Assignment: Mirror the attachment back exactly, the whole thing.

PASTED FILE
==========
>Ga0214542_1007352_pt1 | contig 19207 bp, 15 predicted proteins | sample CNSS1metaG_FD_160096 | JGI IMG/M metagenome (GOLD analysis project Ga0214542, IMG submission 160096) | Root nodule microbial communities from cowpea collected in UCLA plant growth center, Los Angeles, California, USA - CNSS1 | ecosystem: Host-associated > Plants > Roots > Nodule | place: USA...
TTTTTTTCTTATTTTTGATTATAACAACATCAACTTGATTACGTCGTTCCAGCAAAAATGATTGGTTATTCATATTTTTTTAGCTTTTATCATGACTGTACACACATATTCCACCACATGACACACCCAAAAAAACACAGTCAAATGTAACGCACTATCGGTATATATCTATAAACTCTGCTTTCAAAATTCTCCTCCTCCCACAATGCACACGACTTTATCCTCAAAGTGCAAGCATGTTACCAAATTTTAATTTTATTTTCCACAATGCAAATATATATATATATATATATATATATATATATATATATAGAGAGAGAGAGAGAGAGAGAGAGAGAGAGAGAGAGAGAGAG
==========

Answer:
>Ga0214542_1007352_pt1 | contig 19207 bp, 15 predicted proteins | sample CNSS1metaG_FD_160096 | JGI IMG/M metagenome (GOLD analysis project Ga0214542, IMG submission 160096) | Root nodule microbial communities from cowpea collected in UCLA plant growth center, Los Angeles, California, USA - CNSS1 | ecosystem: Host-associated > Plants > Roots > Nodule | place: USA...
TTTTTTTCTTATTTTTGATTATAACAACATCAACTTGATTACGTCGTTCCAGCAAAAATGATTGGTTATTCATATTTTTTTAGCTTTTATCATGACTGTACACACATATTCCACCACATGACACACCCAAAAAAACACAGTCAAATGTAACGCACTATCGGTATATATCTATAAACTCTGCTTTCAAAATTCTCCTCCTCCCACAATGCACACGACTTTATCCTCAAAGTGCAAGCATGTTACCAAATTTTAATTTTATTTTCCACAATGCAAATATATATATATATATATATATATATATATATATATATAGAGAGAGAGAGAGAGAGAGAGAGAGAGAGAGAGAGAGAGAG